The court's charge, that provocation by mere words will not justify a physical attack, was correct. Willey v. Carpenter, 64 Vt. 212, 215, 23 A. 630; 6 Am. Jur. 2d Assault and Battery, § 61, p. 56. If the evidence supports a finding that the dairy inspector's conduct went beyond his speech and demeanor, such a shortage was not called to the court's attention to cure the deficiency before the jury withdrew.

The absence of any objection indicates the respondent was content with the instruction as finally given. On this state of the record, the jury's verdict will not be upset by a claim of error presented for the first time on appeal. State v. Stone, 124 Vt. 215, 217, 201 A.2d 703; Rule v. Johnson, 104 Vt. 486, 489, 162 A. 383; Bonazzi v. Fortney, 94 Vt. 263, 271, 110 A. 442.

Several days after the trial was finished, a written motion was filed in behalf of the respondent by his counsel. It called upon the court to set the verdict of guilty aside and order a new trial. The motion specifies five different reasons. Only two of the grounds first stated are retained and argued on appeal.

The points reserved in this Court are that one of the jurors became separated from the other members of the jury and was allowed to be unattended during the time when the jury had the case under consideration. The other ground of the motion alleges that one of the jurors was beckoned into the state's attorney's office in the courthouse after the verdict had been returned and the jury discharged. The person who summoned the juror, the purpose of the call, and what, if anything, transpired thereafter, is not contained in the motion.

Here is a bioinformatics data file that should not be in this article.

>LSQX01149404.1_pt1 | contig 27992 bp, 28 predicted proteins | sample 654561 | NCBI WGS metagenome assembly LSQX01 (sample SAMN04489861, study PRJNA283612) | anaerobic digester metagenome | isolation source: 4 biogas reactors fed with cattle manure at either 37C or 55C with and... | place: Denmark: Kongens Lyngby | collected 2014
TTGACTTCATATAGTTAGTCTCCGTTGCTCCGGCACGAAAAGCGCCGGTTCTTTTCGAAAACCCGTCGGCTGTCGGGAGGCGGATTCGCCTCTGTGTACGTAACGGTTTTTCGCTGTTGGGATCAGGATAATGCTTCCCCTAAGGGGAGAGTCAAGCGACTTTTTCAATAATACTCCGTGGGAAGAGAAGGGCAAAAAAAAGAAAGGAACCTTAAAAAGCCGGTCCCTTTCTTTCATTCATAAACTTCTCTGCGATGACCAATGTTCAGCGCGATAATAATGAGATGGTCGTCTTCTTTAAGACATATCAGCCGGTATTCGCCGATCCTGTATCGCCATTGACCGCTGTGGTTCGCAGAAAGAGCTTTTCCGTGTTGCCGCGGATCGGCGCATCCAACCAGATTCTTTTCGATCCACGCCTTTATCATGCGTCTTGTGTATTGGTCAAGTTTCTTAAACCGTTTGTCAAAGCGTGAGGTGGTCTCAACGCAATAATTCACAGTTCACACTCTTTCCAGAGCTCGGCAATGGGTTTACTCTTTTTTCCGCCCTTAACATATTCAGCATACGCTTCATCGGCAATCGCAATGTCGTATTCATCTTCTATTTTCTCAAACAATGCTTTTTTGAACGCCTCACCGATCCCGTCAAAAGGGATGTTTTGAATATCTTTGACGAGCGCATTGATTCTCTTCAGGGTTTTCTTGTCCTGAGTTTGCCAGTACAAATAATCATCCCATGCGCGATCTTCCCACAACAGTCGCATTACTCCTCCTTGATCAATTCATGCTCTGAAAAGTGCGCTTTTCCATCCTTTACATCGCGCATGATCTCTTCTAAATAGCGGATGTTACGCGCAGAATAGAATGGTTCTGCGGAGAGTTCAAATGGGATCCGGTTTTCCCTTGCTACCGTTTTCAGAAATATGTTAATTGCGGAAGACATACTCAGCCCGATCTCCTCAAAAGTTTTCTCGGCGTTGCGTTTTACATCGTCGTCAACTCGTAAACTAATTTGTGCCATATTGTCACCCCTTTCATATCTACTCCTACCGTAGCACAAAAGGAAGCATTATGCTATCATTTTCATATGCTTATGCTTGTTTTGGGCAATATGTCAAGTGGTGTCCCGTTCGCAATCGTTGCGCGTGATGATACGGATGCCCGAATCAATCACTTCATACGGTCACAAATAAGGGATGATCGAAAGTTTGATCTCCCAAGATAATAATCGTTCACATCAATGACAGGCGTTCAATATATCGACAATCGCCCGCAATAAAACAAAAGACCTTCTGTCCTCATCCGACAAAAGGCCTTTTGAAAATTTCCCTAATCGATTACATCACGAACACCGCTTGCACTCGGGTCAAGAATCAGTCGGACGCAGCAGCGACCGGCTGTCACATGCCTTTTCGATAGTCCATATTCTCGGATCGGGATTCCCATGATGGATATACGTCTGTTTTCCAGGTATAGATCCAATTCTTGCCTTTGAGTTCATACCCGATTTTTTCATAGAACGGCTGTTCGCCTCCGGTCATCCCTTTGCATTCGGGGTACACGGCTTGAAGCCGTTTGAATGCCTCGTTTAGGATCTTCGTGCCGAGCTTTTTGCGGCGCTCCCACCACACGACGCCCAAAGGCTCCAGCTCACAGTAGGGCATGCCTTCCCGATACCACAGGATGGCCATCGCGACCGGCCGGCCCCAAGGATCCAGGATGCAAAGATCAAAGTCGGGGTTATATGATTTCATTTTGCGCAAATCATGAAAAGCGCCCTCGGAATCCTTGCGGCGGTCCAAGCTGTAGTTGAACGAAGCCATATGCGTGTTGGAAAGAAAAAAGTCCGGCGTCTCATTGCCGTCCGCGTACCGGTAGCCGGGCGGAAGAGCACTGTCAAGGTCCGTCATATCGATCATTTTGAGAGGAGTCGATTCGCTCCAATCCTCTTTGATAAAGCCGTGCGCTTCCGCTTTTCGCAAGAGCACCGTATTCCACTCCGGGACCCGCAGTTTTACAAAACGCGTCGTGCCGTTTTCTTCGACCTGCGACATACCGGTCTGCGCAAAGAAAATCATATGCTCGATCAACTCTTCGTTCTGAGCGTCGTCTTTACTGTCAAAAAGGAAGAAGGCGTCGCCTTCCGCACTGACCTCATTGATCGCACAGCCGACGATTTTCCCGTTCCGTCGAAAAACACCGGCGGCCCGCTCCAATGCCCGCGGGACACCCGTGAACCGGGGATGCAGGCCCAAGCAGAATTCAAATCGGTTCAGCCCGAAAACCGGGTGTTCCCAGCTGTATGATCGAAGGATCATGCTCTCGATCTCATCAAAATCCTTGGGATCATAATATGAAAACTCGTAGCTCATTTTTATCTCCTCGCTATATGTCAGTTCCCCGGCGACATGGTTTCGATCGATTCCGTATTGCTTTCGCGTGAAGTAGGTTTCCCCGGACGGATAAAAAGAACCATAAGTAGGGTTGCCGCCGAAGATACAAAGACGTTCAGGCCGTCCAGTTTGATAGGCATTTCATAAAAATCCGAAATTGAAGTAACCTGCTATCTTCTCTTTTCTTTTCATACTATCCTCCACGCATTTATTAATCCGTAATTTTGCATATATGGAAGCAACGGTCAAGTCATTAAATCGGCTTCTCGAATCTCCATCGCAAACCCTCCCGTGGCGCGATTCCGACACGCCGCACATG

These allegations do not establish misconduct on the part of any member of the jury. Since the trial was a prosecution for a misdemeanor, we are not prepared to say that the mere separation of one of the jurors from his fellow jurymen requires a mistrial as a matter of law. See State v. Anderson, 119 Vt. 355, 359, 125 A.2d 827; State v. Lawrence, 70 Vt. 524, 529, 41 A. 1027. The motion presented to the court below failed to present the question.

A motion claiming misconduct by jurors, or those who attend them, is addressed to the trial court's discretion. The inquiry requires a determination of issues of fact. The question is whether the ends of justice and the purity of jury trials require a new trial be granted on the facts determined by the court that hears the petition. The party seeking corrective action has the burden of establishing the essential facts by adequate and competent proof, either by way of oral testimony or supporting affidavit. Woodhouse v. Woodhouse, 99 Vt. 91, 163, 130 A. 758. To the same effect is Bellows Falls v. State Highway Board, 123 Vt. 408, 410, 190 A.2d 695.

The facts claimed by the respondent in the present motion are not established in the record of the trial, nor are they verified by oral testimony or written affidavit. This deficiency justified the trial court in dismissing the motion. Beyond that, the motion failed to comply with the requirements of Municipal Court Rule 14: "The court will not hear any motion — if grounded on facts unless such facts are verified by affidavit or are apparent upon the face of the record and the papers on file in the case, or are agreed to and stated in writing and signed by the parties or their attorneys." 12 V.S.A. App. IV R. 14.

Judgment Affirmed.

Summaries of

State of Vermont v. Bogie

Supreme Court of Vermont
Feb 1, 1966
125 Vt. 414 (Vt. 1966)

recognizing that "provocation by mere words will not justify a physical attack"

Summary of this case from State v. Perez
Case details for

State of Vermont v. Bogie

Case Details

Full title:State of Vermont v. Calvin Sherman Bogie

Court:Supreme Court of Vermont

Date published: Feb 1, 1966


125 Vt. 414 (Vt. 1966)
217 A.2d 51